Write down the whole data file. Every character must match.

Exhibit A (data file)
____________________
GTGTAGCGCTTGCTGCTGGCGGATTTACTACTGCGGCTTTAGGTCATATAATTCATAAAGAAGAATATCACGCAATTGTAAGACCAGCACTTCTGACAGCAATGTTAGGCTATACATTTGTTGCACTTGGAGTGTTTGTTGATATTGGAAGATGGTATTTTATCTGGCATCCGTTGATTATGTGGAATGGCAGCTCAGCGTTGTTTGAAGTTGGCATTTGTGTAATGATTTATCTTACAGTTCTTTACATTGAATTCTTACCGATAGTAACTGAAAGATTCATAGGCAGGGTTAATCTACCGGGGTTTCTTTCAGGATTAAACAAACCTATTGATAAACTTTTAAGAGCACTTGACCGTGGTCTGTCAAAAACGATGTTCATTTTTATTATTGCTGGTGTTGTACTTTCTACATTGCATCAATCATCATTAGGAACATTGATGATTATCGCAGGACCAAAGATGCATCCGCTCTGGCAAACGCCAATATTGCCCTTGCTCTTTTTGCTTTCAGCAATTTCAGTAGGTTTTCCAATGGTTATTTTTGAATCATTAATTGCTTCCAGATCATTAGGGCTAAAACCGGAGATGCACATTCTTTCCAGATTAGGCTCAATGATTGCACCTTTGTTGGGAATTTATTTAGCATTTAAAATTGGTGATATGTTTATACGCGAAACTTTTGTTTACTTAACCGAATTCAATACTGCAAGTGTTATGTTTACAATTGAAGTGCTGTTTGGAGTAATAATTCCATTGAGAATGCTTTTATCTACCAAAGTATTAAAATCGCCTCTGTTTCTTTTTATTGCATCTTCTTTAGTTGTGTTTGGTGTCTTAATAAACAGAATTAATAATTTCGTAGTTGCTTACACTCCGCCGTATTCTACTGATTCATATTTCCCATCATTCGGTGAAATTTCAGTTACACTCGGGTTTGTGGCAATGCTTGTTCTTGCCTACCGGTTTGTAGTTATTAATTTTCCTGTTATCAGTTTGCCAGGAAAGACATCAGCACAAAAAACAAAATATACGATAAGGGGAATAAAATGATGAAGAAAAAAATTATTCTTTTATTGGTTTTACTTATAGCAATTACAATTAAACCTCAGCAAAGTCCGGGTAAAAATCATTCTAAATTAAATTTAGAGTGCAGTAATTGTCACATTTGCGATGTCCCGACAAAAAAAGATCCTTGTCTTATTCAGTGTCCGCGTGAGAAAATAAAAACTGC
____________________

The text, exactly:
GTGTAGCGCTTGCTGCTGGCGGATTTACTACTGCGGCTTTAGGTCATATAATTCATAAAGAAGAATATCACGCAATTGTAAGACCAGCACTTCTGACAGCAATGTTAGGCTATACATTTGTTGCACTTGGAGTGTTTGTTGATATTGGAAGATGGTATTTTATCTGGCATCCGTTGATTATGTGGAATGGCAGCTCAGCGTTGTTTGAAGTTGGCATTTGTGTAATGATTTATCTTACAGTTCTTTACATTGAATTCTTACCGATAGTAACTGAAAGATTCATAGGCAGGGTTAATCTACCGGGGTTTCTTTCAGGATTAAACAAACCTATTGATAAACTTTTAAGAGCACTTGACCGTGGTCTGTCAAAAACGATGTTCATTTTTATTATTGCTGGTGTTGTACTTTCTACATTGCATCAATCATCATTAGGAACATTGATGATTATCGCAGGACCAAAGATGCATCCGCTCTGGCAAACGCCAATATTGCCCTTGCTCTTTTTGCTTTCAGCAATTTCAGTAGGTTTTCCAATGGTTATTTTTGAATCATTAATTGCTTCCAGATCATTAGGGCTAAAACCGGAGATGCACATTCTTTCCAGATTAGGCTCAATGATTGCACCTTTGTTGGGAATTTATTTAGCATTTAAAATTGGTGATATGTTTATACGCGAAACTTTTGTTTACTTAACCGAATTCAATACTGCAAGTGTTATGTTTACAATTGAAGTGCTGTTTGGAGTAATAATTCCATTGAGAATGCTTTTATCTACCAAAGTATTAAAATCGCCTCTGTTTCTTTTTATTGCATCTTCTTTAGTTGTGTTTGGTGTCTTAATAAACAGAATTAATAATTTCGTAGTTGCTTACACTCCGCCGTATTCTACTGATTCATATTTCCCATCATTCGGTGAAATTTCAGTTACACTCGGGTTTGTGGCAATGCTTGTTCTTGCCTACCGGTTTGTAGTTATTAATTTTCCTGTTATCAGTTTGCCAGGAAAGACATCAGCACAAAAAACAAAATATACGATAAGGGGAATAAAATGATGAAGAAAAAAATTATTCTTTTATTGGTTTTACTTATAGCAATTACAATTAAACCTCAGCAAAGTCCGGGTAAAAATCATTCTAAATTAAATTTAGAGTGCAGTAATTGTCACATTTGCGATGTCCCGACAAAAAAAGATCCTTGTCTTATTCAGTGTCCGCGTGAGAAAATAAAAACTGC